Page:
The obvious thing was to hand the volumes in question over to dedicated data scientists, but removing researchers from the loop would only make things worse. Plus, it seemed to cut against the grain of Big Data, whose value isn’t governed by some function of Moore’s Law or Kryder’s Law in terms of the linear expansion of storage capacity or the falling costs of sensors.
Rather, it’s more a function of Metcalfe’s Law, which states that the value of a network is the square of the number of connected devices; the value is in the exponentially increasing connections, not the nodes. The same is true of IBM’s people, too. Instead of sidelining its researchers, how could it bring more eyes–and different ones–to opaque data sets being crunched in the cloud?
The solution, unveiled at Almaden last fall, is the Accelerated Discovery Lab, a large, open space amply equipped with comfy furniture, whiteboards, and lots of screens, not to mention an ever-evolving mix of project teams, systems managers, visiting clients, corporate anthropologists, and drop-ins, not to mention a sliver of Watson IBM’s newest super computer. As the lab’s name implies, the goal is crack the code on the optimal combination of diversity, proximity, physical space, and cloud computing to spot opportunities in the gaps between disciplines faster and more often.
“We call it cultivating ‘strategic serendipity,’” says Haas, who is also the director of technology and operations for the lab. “It’s those ‘A-ha!’ moments you have in the shower or often around the water cooler. We want to bring people together in a rich enough environment they want to play in it, and then create serendipity by leveraging the connections in the room, the connections in the data, and our ability to see what users are doing.”
The lab’s first project was to apply Watson’s natural language-processing ability to new domains, with drug research at the top of the list. Working with computational biologists from the Baylor College of Medicine, IBM’s data scientists began plowing through millions of papers, patents, and clinical studies culled from databases and IBM’s pharma customers, before eventually narrowing their focus to the tumor-suppressing gene TP-53. Sifting through the literature for promising, but overlooked chemicals to treat mutated genes, within a few months the team found four candidates. According to Jeff Welser, the lab’s director of strategy and program development, “historically, you find about one per year.”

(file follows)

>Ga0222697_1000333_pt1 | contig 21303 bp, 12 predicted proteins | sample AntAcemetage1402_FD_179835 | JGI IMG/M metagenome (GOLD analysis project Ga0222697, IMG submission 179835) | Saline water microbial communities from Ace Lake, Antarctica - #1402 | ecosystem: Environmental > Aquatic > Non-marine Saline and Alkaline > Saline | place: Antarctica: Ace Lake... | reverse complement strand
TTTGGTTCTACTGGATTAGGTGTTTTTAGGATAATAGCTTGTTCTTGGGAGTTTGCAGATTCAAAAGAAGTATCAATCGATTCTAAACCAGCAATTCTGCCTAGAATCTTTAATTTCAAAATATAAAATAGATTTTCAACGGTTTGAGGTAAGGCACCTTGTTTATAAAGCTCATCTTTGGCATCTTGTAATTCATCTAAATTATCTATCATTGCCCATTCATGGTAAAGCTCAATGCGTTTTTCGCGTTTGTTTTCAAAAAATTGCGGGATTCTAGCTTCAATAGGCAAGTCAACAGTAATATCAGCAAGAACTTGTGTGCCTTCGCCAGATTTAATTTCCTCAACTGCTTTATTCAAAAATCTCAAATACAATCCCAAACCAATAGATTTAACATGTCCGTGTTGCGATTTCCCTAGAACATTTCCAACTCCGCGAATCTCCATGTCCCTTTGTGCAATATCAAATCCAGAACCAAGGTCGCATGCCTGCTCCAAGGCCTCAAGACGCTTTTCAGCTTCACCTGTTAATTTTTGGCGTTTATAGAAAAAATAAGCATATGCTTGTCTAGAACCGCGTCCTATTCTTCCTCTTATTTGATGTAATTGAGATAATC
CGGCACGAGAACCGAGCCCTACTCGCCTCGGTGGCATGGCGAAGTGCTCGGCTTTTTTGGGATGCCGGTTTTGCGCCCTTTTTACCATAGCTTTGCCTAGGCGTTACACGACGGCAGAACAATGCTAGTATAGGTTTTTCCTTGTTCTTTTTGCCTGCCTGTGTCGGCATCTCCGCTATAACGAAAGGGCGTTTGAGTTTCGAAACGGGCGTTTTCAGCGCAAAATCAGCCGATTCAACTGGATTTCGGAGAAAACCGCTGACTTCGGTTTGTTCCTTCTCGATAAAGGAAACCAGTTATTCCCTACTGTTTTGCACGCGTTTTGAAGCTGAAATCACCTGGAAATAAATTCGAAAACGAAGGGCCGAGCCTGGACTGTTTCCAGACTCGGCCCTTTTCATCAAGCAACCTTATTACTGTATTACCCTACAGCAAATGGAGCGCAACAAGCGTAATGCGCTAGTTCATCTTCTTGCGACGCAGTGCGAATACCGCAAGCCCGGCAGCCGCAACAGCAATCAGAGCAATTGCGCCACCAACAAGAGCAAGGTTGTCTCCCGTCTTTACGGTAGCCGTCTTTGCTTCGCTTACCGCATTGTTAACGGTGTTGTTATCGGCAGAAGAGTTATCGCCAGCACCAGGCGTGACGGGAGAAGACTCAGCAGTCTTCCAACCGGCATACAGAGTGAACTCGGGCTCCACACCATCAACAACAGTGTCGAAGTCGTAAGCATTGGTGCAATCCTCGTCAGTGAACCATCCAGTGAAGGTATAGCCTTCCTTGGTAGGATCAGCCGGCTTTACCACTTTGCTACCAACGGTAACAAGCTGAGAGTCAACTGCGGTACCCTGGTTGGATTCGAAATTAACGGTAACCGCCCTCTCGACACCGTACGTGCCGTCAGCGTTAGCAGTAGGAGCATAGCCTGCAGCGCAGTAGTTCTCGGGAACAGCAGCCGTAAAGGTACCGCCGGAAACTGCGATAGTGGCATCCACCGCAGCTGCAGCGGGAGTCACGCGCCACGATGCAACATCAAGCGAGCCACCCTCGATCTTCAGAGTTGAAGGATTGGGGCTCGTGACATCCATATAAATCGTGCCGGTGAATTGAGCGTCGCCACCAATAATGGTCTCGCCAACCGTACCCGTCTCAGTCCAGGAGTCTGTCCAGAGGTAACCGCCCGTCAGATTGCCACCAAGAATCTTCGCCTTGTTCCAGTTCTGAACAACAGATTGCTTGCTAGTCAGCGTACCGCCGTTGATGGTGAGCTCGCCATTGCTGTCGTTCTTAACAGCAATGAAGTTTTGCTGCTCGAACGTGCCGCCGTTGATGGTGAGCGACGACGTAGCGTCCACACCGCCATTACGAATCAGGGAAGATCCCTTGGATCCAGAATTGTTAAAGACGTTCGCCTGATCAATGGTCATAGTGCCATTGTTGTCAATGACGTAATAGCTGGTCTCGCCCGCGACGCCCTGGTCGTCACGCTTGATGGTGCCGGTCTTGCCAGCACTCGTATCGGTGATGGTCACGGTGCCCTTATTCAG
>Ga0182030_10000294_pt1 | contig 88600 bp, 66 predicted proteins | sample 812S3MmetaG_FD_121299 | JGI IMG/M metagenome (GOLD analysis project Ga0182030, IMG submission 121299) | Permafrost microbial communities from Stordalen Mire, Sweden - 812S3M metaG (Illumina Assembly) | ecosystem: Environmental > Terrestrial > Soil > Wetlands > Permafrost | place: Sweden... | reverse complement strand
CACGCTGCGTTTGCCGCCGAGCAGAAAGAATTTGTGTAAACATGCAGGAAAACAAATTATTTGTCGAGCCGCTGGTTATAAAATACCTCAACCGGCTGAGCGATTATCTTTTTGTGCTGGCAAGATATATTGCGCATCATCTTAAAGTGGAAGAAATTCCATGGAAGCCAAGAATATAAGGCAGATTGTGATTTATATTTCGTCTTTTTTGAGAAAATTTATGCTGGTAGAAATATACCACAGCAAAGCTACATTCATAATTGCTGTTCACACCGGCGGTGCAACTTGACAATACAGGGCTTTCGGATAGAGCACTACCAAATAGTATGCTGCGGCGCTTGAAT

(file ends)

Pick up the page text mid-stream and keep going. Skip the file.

That’s pretty fast, but could it have been faster? Part of the lab’s mission is to test hypotheses about the space itself. “We’re trying to instrument our projects from the get-go, recording them from the day they start,” Haas says, benchmarking their progress against similar teams that aren’t in the lab to see whether all those whiteboards and multi-disciplinary teams yield better tangible results.
While there are currently no plans to build similar labs in any of IBM’s other research centers, Haas hopes to someday develop a software tool that might help the company manage its own far-flung resources. Imagine a version of Watson that recognizes who or what it is you’re searching for, then begins suggesting data sets and colleagues working in tangential fields the IBMer might have otherwise never thought of.
For now, however, when it comes to cross-pollination, “there is more than I expected,” she says. “And less than I want.”
[Painting by Paul Corio]